TALLAHASSEE — The Legislature's focus shifted Monday as House and Senate leaders finished budget negotiations and started to address the major issue left undone: the gambling compact with the Seminole Tribe.
The Senate will offer a "substantial'' compromise today to authorize gambling at the Seminole Hard Rock casinos while also helping the state's parimutuels — horse and dog tracks and jai alai frontons — compete with tribal gaming, said Sen. J.D. Alexander, R-Lake Wales. He wouldn't disclose details.
"Clearly, the compact offers some of the biggest revenues for the state, but balancing all those interests for people like me who are reluctant to expand gaming … is a balancing act we'll have to work through," Alexander said.
Lawmakers have until midnight Friday to reach an accord on the gambling compact or walk away from at least $288 million. That's the cash that will be sitting in the bank by June 30, 2010, under a gaming compact signed by the Seminoles and Gov. Charlie Crist but later invalidated by the courts.
If they don't reach agreement, Alexander said lawmakers may have to call a special session to deal with gambling.
To get a new compact passed, gambling proponents have to win over lawmakers who want to protect their hometown horse and dog tracks from the tribe's expanding empire. That's where talks have bogged down.
The Senate wants to give parimutuels more gambling options, including video lottery terminals, which are slot machine look-alikes. The antigaming House, however, rejects the idea of giving the parimutuels more games and also wants to limit the games the Seminoles can offer at their seven reservations.
"It's not so simple as people think," said Rep. David Rivera, R-Miami, who supports expanded gambling for South Florida horse and dog tracks.
Both the House and Senate have agreed to help the casinos currently operating in Broward and Miami-Dade counties by lowering the tax rate on slot machines from 50 percent to 35 percent. But they haven't decided how far to go to help other gaming entities, such as the dog tracks scattered around the state.
On Friday, the House offered a compromise that would allow the tribe to continue offering blackjack at its Hard Rock Casino near Hollywood, but not at any of its other gambling venues, including the Hard Rock in Tampa.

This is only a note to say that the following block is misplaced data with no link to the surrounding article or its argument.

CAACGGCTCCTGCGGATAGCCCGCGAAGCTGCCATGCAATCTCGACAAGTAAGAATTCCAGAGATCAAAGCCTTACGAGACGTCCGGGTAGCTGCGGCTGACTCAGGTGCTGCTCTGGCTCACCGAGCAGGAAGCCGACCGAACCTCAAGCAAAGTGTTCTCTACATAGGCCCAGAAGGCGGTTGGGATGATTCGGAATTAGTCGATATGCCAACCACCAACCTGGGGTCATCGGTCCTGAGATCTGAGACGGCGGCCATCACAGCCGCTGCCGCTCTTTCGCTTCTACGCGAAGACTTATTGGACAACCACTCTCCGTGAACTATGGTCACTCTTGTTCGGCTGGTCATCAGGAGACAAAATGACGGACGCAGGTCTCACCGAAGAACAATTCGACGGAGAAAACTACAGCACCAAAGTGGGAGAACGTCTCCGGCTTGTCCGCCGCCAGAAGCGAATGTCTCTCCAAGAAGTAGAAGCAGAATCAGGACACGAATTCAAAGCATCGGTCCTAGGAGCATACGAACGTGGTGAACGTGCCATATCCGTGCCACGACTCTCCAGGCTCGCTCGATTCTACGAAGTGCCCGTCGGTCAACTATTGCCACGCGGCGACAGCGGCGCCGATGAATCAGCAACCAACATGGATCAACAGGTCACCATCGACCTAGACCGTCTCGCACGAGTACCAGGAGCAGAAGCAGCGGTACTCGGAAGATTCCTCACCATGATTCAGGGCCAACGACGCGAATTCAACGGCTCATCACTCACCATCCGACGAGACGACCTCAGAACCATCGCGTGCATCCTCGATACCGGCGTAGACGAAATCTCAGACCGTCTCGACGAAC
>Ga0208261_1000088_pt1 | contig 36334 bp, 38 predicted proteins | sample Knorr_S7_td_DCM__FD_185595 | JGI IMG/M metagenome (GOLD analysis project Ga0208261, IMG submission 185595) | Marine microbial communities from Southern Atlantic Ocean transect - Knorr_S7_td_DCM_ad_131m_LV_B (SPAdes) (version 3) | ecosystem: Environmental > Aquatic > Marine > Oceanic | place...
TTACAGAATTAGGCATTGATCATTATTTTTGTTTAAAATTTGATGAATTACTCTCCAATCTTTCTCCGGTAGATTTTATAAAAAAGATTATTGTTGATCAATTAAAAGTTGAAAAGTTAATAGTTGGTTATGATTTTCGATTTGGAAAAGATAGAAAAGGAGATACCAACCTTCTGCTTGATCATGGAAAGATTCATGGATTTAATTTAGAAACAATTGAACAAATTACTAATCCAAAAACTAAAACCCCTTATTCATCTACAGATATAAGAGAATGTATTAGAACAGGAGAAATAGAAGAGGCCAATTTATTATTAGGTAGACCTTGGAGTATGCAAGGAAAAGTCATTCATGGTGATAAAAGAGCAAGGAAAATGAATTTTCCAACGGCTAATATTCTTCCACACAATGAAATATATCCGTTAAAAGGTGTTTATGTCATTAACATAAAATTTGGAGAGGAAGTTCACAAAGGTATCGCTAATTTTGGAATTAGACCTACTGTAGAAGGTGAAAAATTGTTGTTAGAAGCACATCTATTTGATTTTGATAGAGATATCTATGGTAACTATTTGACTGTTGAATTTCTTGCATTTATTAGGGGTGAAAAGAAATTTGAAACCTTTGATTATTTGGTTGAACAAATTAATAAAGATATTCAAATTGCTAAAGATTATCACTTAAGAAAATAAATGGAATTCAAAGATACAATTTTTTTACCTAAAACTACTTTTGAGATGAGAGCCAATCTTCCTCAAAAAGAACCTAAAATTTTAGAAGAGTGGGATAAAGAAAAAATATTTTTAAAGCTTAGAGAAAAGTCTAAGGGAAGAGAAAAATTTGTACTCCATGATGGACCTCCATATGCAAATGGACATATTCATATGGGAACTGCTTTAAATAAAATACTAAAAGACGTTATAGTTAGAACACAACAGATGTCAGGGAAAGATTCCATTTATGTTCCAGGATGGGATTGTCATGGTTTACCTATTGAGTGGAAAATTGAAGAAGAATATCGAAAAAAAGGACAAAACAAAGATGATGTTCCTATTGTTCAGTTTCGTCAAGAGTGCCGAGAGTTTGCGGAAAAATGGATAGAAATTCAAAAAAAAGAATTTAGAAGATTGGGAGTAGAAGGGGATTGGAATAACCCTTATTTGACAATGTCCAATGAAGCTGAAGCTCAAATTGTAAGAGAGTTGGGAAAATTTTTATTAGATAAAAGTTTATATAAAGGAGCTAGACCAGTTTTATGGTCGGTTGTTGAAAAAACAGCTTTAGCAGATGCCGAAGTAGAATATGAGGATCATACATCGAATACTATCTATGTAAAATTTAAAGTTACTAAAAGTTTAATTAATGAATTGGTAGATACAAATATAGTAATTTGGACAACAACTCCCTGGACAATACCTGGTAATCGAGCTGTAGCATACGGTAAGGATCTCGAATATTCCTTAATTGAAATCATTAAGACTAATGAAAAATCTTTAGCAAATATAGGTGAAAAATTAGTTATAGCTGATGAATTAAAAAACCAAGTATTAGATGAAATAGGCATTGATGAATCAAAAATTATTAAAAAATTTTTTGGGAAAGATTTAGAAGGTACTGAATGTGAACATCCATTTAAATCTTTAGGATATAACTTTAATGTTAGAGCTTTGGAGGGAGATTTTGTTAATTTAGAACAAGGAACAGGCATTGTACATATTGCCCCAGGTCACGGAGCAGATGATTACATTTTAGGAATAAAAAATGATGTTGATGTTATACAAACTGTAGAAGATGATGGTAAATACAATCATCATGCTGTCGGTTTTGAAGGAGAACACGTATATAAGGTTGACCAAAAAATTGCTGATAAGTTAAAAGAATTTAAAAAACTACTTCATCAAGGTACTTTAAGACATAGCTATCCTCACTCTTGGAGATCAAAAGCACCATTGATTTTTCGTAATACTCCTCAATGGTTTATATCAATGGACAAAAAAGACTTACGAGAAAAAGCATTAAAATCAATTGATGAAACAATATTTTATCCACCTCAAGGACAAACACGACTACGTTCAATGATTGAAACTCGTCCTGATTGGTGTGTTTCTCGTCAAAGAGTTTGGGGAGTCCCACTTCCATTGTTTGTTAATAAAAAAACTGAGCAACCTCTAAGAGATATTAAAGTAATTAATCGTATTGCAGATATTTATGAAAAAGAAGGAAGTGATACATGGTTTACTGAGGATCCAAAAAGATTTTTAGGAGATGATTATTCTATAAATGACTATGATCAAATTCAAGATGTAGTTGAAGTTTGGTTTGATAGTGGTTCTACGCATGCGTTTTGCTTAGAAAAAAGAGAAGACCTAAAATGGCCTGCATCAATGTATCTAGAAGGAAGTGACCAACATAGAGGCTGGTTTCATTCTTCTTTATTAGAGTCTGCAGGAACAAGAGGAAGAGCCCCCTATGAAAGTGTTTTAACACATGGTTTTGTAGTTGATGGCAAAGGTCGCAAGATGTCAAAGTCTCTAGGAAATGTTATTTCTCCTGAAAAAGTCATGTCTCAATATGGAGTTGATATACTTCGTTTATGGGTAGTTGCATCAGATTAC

Crist commended the House for "substantial movement'' and said Monday that he remained optimistic lawmakers would work out a deal by the end of the week.
Some legislators say House and Senate leaders lost leverage this week when they separated the gambling issues from the education funding in the budget. That reduced pressure on antigaming House members to vote for the plan.
Some legislators also say it allows lawmakers to drag out the issue for another year while collecting campaign contributions from the gambling industry.
"As long as the industry continues to give campaign contributions to the Republican Party of Florida, I would say the proposal's in doubt," said Rep. Ron Saunders, D-Key West. "When they took out the funding tie to education, that was the death knell."
Gambling talks have been stalled for another reason: Alexander has been busy. As the Senate's lead budget negotiator, he worked through the weekend and now has 16 bills to resolve before the Legislature can pass the budget.
Though one of the Seminoles' seven reservations, Brighton, is in his district, Alexander said, "most of my constituents would prefer to see gaming go away." But most of the Senate feels the opposite way, Alexander said, so he said he would try to hold to the Senate position as closely as possible.
Alexander said he would prefer to wait until Thursday to resolve the gambling questions.
"That way, the special interests won't have so much lead time to work the members," he said.
Herald/Times staff writers Marc Caputo and Steve Bousquet contributed to this report. Mary Ellen Klas can be reached at firstname.lastname@example.org.